Postmodern and Postmodernism are difficult terms to grasp and having somewhat different significance in architecture, literary criticism and art than in the social sciences.
In social theory postmodern and postmodernism are best seen as a rejection of central assumptions of the modern world or of what has been described as the enlightenment project. This project has had at least two core beliefs.
First is the assumption that modern society will become more democratic and just because of our growing ability to rationally and objectively understand the community's best interests.
Second is the assumption that scientists and social theorists hold a privileged viewpoint since they are taken to operate outside of local interests or bias.
Each of these assumptions suggests the possibility of disinterested knowledge, universal truths and social progress.
The late twentieth century writings of Michel Foucault (1929-1984) and Jean Francois Lyotard called these assumption into question. Foucault's work has argued that knowledge and power are always intertwined and that the social sciences, rather than empowering human actors, have made humans into objects of inquiry and have subjected them to knowledge legitimated by the claims of science. Similarly Lyotard has argued that social theory has always imposed meaning on historical events rather than providing for the understanding of the empirical significance of events.
This rejection of the idea of social and intellectual progress implies that people must accept the possibility of history having no meaning or purpose, abandon the idea that we can know what is or is not true and accept that science can never create and test theories according to universal scientific principles because there is no unitary reality from which such principles can be established.
We are left living in a fragmented world with multiple realities, a suspicion of science or authoritative claims and many groups involved in identity politics in order to impose their reality on others.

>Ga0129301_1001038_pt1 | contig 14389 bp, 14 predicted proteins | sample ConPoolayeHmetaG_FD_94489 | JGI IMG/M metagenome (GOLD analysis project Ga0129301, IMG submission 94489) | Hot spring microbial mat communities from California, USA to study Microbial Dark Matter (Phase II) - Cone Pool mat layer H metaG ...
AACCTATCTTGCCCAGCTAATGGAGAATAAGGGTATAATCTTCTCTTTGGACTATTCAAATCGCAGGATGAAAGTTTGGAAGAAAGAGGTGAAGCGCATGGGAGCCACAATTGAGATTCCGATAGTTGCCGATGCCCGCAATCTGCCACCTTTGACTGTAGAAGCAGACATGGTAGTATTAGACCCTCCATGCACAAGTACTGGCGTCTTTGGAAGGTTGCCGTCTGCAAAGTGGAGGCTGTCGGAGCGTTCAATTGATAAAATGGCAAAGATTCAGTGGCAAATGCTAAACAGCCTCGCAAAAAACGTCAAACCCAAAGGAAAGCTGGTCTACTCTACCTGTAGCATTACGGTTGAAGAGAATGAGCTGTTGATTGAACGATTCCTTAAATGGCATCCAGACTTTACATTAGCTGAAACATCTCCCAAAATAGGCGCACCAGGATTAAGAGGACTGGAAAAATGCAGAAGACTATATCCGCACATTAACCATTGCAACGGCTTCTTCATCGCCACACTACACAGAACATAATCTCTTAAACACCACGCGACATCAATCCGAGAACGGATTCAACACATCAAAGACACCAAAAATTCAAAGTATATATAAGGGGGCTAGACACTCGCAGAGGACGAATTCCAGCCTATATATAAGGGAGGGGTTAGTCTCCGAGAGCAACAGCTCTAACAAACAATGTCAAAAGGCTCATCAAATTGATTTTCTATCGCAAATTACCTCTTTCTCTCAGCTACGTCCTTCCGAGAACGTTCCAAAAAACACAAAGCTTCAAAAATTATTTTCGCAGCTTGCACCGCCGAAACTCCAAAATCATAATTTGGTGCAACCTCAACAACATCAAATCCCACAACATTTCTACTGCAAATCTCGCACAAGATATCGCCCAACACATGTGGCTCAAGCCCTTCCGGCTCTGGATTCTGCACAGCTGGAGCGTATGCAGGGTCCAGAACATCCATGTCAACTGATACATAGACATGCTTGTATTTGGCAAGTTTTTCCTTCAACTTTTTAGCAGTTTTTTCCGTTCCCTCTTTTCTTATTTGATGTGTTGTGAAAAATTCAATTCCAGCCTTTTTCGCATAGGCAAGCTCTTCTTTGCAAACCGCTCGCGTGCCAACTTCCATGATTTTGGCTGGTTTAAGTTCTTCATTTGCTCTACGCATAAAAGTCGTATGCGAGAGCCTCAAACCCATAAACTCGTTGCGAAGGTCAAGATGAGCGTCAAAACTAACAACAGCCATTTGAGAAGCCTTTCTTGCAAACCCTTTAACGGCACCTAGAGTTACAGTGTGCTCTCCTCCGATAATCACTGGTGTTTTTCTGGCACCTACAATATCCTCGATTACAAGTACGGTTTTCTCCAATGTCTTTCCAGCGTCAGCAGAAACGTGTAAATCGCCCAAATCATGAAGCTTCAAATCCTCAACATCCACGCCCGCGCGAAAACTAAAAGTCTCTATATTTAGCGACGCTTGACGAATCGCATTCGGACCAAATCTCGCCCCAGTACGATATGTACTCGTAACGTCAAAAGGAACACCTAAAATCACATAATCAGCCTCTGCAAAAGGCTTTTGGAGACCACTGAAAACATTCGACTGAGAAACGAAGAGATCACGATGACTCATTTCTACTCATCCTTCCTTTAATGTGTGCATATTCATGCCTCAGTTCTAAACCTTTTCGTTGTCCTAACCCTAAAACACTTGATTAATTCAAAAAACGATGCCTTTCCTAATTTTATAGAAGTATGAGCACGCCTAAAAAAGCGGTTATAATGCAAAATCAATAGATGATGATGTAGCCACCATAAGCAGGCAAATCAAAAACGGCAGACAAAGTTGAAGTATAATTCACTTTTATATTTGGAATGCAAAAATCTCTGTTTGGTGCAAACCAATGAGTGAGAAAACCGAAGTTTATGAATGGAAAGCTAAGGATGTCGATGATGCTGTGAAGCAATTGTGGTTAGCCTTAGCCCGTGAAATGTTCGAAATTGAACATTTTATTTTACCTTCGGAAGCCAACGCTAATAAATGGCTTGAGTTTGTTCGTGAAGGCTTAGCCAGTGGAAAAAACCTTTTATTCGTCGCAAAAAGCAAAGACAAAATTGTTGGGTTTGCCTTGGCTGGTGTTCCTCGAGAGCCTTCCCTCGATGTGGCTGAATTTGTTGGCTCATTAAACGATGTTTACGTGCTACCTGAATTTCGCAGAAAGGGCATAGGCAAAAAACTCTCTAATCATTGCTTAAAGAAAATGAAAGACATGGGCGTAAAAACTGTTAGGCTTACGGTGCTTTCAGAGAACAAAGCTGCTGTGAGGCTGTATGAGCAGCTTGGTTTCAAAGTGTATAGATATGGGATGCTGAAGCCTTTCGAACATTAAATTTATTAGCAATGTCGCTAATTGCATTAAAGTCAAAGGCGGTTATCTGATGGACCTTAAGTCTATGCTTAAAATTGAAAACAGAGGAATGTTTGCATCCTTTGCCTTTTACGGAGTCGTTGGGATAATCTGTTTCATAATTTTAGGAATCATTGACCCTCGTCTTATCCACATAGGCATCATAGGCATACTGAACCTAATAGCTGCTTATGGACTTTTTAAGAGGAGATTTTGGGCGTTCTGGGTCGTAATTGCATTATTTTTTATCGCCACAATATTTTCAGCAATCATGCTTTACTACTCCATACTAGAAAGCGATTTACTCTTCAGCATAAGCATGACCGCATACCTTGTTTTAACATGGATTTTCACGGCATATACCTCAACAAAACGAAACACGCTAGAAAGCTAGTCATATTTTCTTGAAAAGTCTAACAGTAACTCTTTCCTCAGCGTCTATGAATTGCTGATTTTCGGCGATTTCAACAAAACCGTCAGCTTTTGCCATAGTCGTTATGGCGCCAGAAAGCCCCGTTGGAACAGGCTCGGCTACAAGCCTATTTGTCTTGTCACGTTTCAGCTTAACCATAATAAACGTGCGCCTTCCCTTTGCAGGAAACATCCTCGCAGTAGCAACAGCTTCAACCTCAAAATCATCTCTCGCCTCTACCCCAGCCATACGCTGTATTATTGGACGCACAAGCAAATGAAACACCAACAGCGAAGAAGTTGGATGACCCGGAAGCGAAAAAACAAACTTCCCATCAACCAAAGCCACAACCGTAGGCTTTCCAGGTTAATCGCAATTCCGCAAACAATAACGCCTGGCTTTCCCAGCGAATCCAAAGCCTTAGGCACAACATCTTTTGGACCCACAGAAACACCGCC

The clearest signs of a postmodern approach to sociology can be found in social constructionism, ethnomethodology and labeling theory.
The term postmodern can be described as meaning an era after a modern one or of, relating to, or being any of various movements in reaction to modernism that are typically characterized by a return to traditional materials and forms as one notices in architecture or by ironic self-reference and absurdity as one finds in literature. The term postmodern relates to, or involves a radical reappraisal of modern assumptions about culture, identity, history, or language.
The Dilemma of Postmodernism - This page is maintained by William S. Jamison
I view the main dilemma of postmodernism as the quest for meaning. While the quest
for meaning is traditional and philosophical, the characteristics of postmodern times pose
new difficulties for those on the quest. This paper is an attempt to outline those
difficulties and describe the answers posed, so far, in response to the dilemma in light
of those difficulties.
Postmodernism is a concept that appears in a wide variety of disciplines or areas of study, including art, architecture, music, film, literature, sociology, communications, fashion, and technology. It's difficult to locate postmodernism because it's not clear exactly when postmodernism begins.
Both the theories of postmodernity and modernity have been based almost exclusively on studying capitalist societies in the West.
Postmodernism is a set of ideas, one that has only emerged as an area of academic study since the mid-1980s. We can think about postmodernism by first thinking about modernism, the movement from which postmodernism grew.
The definition of modernism comes from the aesthetic movement broadly labeled "modernism." Modernism, as you probably know, is the movement in visual arts, music, literature, and drama which rejected the old Victorian standards of how art should be made, consumed, and what it should mean. In the period of "high modernism," from around 1910 to 1930, the major figures of modernism literature helped radically to redefine what poetry and fiction could be
Woolf, Joyce, Eliot, Pound, Stevens, Proust, Mallarme, Kafka, and Rilke are
considered the founders of twentieth-century modernism.
Books on Postmodernism
Relationship between culture and postmodernism